Mono 4.0 will use .NET open source code
It hasn’t been long since Microsoft announced the release of .NET source code. One year later Mono developers decided to adopt that code in the popular software.
What is Mono?
Mono is an open source implementation of the .NET framework. In the past it has been the alternative (often preferred) to Wine to run Windows applications. The limitation of Mono is that an application must be based on the .NET framework to work on Mono. In that case the application will usually work better than a Wine application, this is because Wine emulates the environment while Mono tries to BE the environment.
.NET is now open source
Although it used to be a closed source framework, about one year ago (April 2014) Microsoft announced the release of a huge portion of code. The release would be gradual and managed by the .NET Foundation. About this many people say that this sudden move of Microsoft is aimed to take part of Java’s cake.
Mono is adopting .NET open source code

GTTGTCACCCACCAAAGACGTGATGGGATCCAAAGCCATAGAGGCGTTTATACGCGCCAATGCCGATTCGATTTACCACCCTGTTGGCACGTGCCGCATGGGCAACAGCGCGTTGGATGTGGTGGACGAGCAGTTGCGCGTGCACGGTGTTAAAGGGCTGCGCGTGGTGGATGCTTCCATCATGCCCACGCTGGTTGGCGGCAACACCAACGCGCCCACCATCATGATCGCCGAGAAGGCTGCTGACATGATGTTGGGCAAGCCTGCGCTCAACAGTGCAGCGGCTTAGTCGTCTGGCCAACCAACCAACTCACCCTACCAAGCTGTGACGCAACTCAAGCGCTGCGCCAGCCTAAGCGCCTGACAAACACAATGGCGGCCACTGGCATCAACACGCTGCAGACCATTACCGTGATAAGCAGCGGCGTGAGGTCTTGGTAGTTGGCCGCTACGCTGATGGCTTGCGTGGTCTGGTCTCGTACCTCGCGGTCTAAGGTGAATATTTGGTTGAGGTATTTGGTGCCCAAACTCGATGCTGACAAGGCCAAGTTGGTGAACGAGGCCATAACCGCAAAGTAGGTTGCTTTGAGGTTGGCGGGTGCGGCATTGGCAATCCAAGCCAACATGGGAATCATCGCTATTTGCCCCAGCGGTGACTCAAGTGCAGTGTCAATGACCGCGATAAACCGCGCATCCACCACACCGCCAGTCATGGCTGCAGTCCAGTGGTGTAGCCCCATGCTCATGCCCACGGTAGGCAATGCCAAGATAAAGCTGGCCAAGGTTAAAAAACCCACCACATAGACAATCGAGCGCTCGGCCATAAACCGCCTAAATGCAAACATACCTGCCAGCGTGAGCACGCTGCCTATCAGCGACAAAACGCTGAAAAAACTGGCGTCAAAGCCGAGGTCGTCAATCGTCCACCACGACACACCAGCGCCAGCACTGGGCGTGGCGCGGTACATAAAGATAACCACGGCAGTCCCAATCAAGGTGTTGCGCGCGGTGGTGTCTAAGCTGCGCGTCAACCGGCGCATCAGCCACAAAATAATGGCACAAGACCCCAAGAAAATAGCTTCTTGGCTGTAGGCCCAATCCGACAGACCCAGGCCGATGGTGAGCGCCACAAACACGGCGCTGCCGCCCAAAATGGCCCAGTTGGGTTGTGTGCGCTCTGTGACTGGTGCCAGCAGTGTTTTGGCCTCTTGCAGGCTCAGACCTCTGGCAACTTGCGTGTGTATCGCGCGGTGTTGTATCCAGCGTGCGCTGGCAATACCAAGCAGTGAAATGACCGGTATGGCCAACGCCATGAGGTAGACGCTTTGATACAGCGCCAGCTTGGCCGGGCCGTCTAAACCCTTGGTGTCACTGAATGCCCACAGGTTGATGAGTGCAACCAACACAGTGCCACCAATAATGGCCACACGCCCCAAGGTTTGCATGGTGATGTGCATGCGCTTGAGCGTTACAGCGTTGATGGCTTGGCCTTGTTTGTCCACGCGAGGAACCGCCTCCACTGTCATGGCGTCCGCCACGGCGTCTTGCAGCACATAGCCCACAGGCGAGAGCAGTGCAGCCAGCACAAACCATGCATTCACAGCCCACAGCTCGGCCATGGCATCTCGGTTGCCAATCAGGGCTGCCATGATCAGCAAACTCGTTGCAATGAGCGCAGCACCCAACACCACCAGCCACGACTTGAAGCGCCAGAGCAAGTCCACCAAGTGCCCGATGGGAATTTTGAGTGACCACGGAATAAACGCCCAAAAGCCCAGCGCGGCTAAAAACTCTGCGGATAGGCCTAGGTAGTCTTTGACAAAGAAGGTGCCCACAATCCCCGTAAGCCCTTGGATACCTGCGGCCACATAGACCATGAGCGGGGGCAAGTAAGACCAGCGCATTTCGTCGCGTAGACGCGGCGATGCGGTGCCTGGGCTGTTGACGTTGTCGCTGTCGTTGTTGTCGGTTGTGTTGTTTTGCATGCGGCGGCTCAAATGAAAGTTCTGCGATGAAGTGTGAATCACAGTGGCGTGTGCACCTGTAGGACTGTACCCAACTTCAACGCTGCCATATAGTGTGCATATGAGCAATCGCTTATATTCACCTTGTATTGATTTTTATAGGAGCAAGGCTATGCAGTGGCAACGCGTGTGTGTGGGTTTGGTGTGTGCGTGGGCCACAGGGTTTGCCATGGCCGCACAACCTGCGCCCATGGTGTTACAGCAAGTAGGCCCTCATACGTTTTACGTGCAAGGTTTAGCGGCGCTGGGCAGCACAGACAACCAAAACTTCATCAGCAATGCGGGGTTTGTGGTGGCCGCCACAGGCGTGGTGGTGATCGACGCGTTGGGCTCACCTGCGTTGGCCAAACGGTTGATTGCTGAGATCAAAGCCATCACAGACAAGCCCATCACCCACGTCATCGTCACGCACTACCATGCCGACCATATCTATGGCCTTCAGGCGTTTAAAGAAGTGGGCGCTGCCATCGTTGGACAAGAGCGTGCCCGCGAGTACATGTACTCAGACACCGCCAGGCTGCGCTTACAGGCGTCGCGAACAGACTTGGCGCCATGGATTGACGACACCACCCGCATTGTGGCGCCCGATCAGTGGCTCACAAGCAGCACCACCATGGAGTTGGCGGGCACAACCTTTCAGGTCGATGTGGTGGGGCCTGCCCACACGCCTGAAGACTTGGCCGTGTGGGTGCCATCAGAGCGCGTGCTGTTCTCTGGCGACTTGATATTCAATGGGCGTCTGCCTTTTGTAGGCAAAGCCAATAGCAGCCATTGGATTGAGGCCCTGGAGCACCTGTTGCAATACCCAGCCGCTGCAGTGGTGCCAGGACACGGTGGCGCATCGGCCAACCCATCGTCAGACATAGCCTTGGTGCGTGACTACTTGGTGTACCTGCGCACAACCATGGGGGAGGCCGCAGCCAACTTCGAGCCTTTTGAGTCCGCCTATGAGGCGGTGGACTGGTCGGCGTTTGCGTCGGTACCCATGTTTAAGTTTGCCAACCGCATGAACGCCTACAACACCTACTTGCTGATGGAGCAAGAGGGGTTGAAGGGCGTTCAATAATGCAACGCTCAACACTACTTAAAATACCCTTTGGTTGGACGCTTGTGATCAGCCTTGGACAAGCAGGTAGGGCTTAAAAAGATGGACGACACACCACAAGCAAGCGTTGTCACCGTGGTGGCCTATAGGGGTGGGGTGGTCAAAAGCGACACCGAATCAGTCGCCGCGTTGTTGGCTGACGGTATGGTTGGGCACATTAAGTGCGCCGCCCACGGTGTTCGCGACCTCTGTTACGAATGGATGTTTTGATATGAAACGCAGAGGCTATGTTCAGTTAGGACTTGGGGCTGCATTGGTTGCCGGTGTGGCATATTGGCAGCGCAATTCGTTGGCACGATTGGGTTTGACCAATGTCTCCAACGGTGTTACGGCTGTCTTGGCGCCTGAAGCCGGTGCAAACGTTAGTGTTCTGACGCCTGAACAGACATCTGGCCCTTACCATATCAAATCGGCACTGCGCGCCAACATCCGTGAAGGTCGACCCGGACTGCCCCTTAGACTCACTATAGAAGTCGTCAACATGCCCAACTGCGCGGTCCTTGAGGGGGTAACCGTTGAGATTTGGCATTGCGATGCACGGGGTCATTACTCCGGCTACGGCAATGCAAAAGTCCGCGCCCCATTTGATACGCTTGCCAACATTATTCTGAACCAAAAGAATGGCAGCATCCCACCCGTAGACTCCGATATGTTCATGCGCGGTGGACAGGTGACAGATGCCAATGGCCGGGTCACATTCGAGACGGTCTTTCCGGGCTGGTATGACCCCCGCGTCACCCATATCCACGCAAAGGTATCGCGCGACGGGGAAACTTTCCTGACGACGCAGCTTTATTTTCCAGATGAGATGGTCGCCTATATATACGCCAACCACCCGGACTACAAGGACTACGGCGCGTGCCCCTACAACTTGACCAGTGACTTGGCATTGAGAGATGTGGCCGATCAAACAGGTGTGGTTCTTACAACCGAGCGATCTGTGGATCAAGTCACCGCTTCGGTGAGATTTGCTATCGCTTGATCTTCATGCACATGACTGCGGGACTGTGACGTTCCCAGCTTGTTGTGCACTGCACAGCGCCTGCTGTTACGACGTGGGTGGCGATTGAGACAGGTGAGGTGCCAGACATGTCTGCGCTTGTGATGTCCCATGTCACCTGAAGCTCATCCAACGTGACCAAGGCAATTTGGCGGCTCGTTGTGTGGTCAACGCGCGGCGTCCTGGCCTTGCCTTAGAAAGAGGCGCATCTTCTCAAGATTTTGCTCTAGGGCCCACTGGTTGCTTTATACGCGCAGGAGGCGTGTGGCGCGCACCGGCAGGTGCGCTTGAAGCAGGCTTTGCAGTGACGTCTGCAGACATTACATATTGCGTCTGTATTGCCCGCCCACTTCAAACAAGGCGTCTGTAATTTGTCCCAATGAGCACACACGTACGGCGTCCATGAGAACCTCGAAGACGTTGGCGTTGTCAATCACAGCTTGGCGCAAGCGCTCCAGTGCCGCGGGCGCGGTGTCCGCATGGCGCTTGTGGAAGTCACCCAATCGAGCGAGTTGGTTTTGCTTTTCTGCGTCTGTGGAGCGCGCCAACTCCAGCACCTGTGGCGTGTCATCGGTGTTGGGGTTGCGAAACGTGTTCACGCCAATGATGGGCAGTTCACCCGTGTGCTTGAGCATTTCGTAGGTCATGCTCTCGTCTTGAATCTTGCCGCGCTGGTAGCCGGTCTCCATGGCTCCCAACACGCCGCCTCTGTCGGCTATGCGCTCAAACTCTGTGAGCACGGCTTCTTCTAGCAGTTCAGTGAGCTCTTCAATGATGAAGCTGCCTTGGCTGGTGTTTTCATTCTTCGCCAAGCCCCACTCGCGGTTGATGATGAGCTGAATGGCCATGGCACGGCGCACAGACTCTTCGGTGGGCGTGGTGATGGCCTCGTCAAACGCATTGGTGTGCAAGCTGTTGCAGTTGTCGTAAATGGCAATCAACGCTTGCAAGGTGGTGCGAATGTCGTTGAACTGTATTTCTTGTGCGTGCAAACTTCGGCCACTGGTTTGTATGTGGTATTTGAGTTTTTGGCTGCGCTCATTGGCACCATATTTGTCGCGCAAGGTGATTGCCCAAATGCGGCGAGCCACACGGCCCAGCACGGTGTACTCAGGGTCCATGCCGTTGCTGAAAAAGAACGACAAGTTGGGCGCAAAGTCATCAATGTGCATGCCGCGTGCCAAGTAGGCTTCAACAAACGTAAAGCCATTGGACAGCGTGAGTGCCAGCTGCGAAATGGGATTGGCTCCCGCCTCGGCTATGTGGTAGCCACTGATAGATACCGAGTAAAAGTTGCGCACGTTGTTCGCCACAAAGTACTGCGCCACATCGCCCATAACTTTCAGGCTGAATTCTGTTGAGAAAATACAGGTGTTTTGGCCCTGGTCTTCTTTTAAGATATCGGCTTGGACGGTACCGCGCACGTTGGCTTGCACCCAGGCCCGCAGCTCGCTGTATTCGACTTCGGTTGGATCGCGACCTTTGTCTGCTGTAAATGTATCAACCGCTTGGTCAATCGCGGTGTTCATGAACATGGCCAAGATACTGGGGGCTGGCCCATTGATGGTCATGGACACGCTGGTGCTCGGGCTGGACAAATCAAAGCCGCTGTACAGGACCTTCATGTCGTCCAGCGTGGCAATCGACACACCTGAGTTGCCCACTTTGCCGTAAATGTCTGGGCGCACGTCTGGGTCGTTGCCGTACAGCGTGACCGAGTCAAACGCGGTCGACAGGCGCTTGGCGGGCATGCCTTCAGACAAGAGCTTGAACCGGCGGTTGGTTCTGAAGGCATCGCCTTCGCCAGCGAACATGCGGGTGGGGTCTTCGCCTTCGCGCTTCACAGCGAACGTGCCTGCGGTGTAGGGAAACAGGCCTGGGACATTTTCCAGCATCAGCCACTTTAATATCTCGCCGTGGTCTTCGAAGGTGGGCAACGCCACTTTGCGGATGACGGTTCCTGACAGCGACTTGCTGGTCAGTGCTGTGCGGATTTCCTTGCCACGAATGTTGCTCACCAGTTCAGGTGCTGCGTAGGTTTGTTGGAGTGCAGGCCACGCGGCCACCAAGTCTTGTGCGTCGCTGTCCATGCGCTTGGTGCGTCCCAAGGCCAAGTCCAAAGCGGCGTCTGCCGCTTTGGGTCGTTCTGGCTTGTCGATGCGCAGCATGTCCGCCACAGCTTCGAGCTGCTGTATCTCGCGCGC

So, after about one year here is the Mono 4.0 release in which we clearly read “Adoption of Microsoft’s open source code”. This will probably result in a better performance. Actually the parts that have been open source-ed are: Core Stack.NET, ASP .NET 5, Core Runtime and .NET Framework.
Microsft and Open Source
So this is a huge step forward in the .NET environments, not only most of the project is now available for everyone to see and to contribute but Mono, the most important implementation on Linux of it, is now adopting the code that Microsoft released. With this move Microsoft left everyone astonished, but rumors say that Microsft might be thinking of releasing its most famous product: Windows, under an open source license. This week Mr. Mark Russinovich left everyone astonished again when asked if Windows could be open source-ed replied “It’s definitely possible“.
Latest posts by mark (see all)
- FreeNAS and TrueNAS to unify: meet TrueNAS CORE - 27 May 2020
- Machine Learning 101: Outliers introduction - 20 May 2020
- Machine Learning 101: K-Nearest Neighbors in Python (Classification) - 13 May 2020